Theresa May has described events at Gosport War Memorial Hospital as “deeply troubling” and apologised to families over the time it took to get answers from the NHS.
Jeremy Hunt, the health secretary, added his own apology to relatives for the “truly shocking” deaths of their loved ones during his statement to the commons about the findings of the Gosport hospital inquiry.
The government panel, which released its findings on Wednesday morning, found that 456 patients died at the hospital between 1989 to 2000 after being administered opioids without medical justification. Another 200 more patients may also have had their lives shortened, when taking into account missing medical records.
During Prime Minister’s Questions, May told MPs: “The events at Gosport Memorial Hospital were tragic, they are deeply troubling and they brought unimaginable heartache to the families concerned.
“But they are a matter of which we should be concerned across this house.”
She said that politicians needed to address the issue of public sector bodies “closing ranks”, adding: “I’m sorry that it took so long for the families to get the answers from the NHS.”
Hunt later told MPs there had been “a catalogue of failings” and that he knew nothing he said today would “lessen the anguish and pain” felt by the families of those affected.
He said the police and the Crown Prosecution Service (CPS) would examine material in the Gosport Independent Panel’s report to consider their next steps and “whether criminal charges should now be brought”.
He said that “any further action by the relevant criminal justice and health authorities must be thorough, transparent and independent”, and suggested that Hampshire Constabulary should consider whether another force should be brought in.
There were still many unanswered questions, he said, such as why the Baker report into what happened, which was carried out in 2003, was not published for another 10 years, and whether it was there was a desire to blame events on one rogue doctor instead of acknowledging it was an institutional failure.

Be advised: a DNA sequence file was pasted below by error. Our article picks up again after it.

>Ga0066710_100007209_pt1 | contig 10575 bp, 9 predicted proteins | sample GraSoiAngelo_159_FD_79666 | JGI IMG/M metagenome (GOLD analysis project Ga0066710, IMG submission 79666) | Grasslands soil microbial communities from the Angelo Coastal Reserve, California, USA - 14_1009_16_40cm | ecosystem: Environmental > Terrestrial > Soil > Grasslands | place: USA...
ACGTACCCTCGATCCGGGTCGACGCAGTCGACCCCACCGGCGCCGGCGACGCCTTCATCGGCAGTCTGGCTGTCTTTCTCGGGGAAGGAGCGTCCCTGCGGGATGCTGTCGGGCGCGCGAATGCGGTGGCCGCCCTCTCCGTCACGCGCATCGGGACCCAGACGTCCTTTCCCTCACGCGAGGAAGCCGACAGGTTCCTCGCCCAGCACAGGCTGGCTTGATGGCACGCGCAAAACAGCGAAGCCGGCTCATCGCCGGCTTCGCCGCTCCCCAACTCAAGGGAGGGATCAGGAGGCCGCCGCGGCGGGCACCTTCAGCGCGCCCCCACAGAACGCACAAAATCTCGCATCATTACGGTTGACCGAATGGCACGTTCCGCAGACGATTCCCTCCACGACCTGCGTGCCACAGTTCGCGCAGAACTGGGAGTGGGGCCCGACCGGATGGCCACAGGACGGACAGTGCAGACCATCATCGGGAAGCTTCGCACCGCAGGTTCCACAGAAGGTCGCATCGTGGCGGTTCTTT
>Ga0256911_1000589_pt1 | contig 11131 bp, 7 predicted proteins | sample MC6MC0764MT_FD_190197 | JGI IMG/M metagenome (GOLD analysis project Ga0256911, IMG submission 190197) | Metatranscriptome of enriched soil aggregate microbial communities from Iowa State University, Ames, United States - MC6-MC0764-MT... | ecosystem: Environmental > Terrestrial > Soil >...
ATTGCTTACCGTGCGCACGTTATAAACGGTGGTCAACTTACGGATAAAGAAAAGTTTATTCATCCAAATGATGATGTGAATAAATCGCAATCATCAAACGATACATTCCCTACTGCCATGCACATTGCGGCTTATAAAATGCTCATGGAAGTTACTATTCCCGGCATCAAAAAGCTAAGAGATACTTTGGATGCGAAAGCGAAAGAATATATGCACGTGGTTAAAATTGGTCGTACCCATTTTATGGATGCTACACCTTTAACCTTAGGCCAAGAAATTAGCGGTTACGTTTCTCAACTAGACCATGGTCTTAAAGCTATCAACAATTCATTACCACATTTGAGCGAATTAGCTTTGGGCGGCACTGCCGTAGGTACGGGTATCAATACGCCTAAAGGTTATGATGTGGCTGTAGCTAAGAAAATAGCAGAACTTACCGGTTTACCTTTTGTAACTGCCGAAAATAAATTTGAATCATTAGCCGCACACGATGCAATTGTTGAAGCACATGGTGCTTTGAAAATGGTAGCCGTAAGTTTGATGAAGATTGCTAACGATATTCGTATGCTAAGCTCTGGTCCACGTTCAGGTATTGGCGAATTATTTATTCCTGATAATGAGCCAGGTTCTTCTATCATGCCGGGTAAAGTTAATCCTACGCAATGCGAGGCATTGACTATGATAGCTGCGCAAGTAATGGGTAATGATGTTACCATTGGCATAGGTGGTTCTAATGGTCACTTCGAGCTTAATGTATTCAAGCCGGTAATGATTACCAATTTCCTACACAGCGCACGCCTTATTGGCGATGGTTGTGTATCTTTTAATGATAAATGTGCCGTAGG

He also praised the former bishop of Liverpool, James Jones, who led the panel, the whistleblowers who came forward and the families for pursuing justice.
He added that he intends to meet as many of the families as he can before the government publish its official response later in the year.
Shadow health secretary Jonathan Ashworth said the deaths at Gosport hospital represented “a shameful episode in our nation’s recent history”.
Ashworth told MPs that it was “unforgivable” that patients expecting rehabilitation were “put on a terminal care pathway”.
He added: “Why did families who had lost loved ones have to take on such a burden, have to take on such a toll, to demand answers?
“It’s clear that the concerns of families were too often, too readily dismissed, treated as irritants. It’s shameful, no family should be put through that.”
In response to the panel’s findings, A CPS spokesman said: “We will consider the content of the report and will take any appropriate steps as required.”
Caroline Dinenage, the MP for Gosport, told the BBC that the report was “utterly chilling” and “almost heartbreaking”.
“I don’t think any of us realised the scale of this,” she said. “There are potentially over 450 lives shortened as a result of this. The report talks about a culture of shortening lives, it talks about a disregard for human life. It talks about families who thought their loved ones were there for respite and rehabilitation only to find that they were on a terminal care pathway.
“It is just almost unimaginable, this report and what it says. The government needs to look at this as a matter of extreme urgency. This is too big to ignore. This is over 450 lives shortened as a result of care.”
Charlie Massey, chief executive of the General Medical Council, said the report was welcomed and they would be studying it carefully.
He said: “Our thoughts are with the families of those who lost their loved ones following simply unacceptable treatment at Gosport War Memorial Hospital. Patients and their families were clearly let down by the system, and that is not good enough.”
Janet Davies, chief executive of the Royal College of Nursing, said: “This report makes for very sober reading for everybody involved in the care of patients. Although there can be no meaningful recompense for the affected patients and their families, today’s report will offer some comfort to those still grieving.
“Nursing as a profession must work hard to seek out lessons from Gosport and we expect that approach to be shared by regulators and the health and care system.”
A helpline has been set up for those who think one of their relatives might have been been affected. It is on the Gosport Independent Panel website.